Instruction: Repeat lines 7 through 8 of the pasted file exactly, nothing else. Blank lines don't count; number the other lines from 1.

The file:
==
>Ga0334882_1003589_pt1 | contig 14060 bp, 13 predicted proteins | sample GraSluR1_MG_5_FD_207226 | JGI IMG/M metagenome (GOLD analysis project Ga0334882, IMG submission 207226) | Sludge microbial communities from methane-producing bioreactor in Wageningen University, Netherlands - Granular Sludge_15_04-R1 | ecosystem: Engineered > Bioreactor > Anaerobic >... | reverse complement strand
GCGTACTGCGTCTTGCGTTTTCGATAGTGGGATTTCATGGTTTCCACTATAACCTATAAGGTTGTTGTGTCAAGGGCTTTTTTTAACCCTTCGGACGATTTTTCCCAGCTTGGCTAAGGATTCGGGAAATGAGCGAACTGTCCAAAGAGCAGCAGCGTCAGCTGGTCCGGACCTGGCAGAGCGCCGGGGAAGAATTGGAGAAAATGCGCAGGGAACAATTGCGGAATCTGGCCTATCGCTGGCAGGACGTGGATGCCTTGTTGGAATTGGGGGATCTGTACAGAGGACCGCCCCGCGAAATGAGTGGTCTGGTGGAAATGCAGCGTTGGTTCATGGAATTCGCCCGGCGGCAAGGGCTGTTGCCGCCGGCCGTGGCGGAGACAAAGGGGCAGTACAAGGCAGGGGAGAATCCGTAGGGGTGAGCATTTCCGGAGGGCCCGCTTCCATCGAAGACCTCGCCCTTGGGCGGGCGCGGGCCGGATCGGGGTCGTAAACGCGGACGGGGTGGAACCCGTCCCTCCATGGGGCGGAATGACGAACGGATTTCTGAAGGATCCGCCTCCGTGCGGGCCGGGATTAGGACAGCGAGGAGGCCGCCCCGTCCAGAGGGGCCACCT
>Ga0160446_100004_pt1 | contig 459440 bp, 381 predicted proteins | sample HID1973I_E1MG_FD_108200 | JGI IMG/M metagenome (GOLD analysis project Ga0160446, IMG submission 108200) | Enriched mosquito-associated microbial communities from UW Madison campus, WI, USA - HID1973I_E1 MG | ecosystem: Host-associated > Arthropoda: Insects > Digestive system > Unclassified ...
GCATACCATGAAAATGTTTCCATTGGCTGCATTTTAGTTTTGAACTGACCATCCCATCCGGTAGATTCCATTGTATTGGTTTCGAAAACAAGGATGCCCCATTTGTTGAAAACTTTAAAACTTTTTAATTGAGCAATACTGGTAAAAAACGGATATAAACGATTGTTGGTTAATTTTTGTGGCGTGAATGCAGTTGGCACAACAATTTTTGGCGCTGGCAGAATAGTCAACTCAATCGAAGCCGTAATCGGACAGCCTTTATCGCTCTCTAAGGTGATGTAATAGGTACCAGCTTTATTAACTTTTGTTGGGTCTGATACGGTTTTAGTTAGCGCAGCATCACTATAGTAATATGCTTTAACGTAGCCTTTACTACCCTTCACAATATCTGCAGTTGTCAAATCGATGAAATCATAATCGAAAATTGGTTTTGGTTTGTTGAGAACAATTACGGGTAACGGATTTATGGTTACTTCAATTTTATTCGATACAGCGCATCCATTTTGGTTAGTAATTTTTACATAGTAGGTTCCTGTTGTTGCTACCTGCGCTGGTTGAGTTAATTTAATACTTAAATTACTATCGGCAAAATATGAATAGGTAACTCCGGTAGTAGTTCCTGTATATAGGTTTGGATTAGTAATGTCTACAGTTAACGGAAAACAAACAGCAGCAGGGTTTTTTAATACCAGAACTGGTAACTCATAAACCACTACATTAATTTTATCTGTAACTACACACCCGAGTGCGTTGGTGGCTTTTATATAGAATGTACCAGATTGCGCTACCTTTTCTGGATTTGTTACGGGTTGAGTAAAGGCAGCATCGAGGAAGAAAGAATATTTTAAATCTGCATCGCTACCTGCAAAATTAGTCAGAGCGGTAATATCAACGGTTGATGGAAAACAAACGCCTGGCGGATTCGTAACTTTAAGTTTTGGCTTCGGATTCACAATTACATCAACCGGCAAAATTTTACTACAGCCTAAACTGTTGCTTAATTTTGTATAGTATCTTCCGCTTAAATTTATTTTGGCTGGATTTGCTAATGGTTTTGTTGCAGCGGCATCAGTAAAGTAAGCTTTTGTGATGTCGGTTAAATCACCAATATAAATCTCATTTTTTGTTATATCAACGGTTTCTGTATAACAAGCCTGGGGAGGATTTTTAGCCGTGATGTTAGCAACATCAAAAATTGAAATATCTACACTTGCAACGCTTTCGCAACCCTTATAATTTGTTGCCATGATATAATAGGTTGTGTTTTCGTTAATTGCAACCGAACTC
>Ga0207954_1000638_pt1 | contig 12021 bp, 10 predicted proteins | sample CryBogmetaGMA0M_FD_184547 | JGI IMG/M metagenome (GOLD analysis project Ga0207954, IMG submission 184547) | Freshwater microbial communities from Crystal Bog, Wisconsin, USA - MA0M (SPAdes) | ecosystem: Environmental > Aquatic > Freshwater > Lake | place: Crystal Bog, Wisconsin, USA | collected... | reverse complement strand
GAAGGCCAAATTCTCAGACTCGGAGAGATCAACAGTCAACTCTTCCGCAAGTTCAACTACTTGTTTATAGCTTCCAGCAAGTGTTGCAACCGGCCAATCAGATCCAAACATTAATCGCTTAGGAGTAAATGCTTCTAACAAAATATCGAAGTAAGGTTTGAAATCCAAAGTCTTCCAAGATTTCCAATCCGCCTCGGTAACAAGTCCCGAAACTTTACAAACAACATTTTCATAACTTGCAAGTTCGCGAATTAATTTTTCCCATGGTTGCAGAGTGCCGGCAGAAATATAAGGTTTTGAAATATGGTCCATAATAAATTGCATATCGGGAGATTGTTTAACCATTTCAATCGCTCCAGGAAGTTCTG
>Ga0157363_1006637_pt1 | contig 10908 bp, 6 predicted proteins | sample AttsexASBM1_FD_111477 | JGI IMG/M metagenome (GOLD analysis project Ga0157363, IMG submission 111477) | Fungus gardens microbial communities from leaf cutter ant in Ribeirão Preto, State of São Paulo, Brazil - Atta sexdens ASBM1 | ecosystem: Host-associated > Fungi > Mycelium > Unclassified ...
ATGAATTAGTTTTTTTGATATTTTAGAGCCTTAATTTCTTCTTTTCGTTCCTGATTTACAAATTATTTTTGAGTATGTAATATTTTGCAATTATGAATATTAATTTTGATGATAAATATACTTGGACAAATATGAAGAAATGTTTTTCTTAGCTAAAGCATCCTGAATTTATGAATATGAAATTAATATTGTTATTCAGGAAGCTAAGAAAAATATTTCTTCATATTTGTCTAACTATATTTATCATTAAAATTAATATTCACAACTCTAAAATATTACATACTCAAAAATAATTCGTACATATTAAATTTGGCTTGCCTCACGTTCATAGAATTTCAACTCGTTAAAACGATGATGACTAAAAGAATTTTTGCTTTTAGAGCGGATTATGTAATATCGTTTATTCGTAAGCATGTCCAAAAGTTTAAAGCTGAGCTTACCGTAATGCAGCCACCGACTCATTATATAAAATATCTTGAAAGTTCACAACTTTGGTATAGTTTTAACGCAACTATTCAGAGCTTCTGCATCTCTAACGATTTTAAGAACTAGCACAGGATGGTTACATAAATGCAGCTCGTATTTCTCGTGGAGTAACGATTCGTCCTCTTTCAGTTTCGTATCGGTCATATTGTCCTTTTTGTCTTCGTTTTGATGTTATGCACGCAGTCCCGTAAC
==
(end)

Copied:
>Ga0157363_1006637_pt1 | contig 10908 bp, 6 predicted proteins | sample AttsexASBM1_FD_111477 | JGI IMG/M metagenome (GOLD analysis project Ga0157363, IMG submission 111477) | Fungus gardens microbial communities from leaf cutter ant in Ribeirão Preto, State of São Paulo, Brazil - Atta sexdens ASBM1 | ecosystem: Host-associated > Fungi > Mycelium > Unclassified ...
ATGAATTAGTTTTTTTGATATTTTAGAGCCTTAATTTCTTCTTTTCGTTCCTGATTTACAAATTATTTTTGAGTATGTAATATTTTGCAATTATGAATATTAATTTTGATGATAAATATACTTGGACAAATATGAAGAAATGTTTTTCTTAGCTAAAGCATCCTGAATTTATGAATATGAAATTAATATTGTTATTCAGGAAGCTAAGAAAAATATTTCTTCATATTTGTCTAACTATATTTATCATTAAAATTAATATTCACAACTCTAAAATATTACATACTCAAAAATAATTCGTACATATTAAATTTGGCTTGCCTCACGTTCATAGAATTTCAACTCGTTAAAACGATGATGACTAAAAGAATTTTTGCTTTTAGAGCGGATTATGTAATATCGTTTATTCGTAAGCATGTCCAAAAGTTTAAAGCTGAGCTTACCGTAATGCAGCCACCGACTCATTATATAAAATATCTTGAAAGTTCACAACTTTGGTATAGTTTTAACGCAACTATTCAGAGCTTCTGCATCTCTAACGATTTTAAGAACTAGCACAGGATGGTTACATAAATGCAGCTCGTATTTCTCGTGGAGTAACGATTCGTCCTCTTTCAGTTTCGTATCGGTCATATTGTCCTTTTTGTCTTCGTTTTGATGTTATGCACGCAGTCCCGTAAC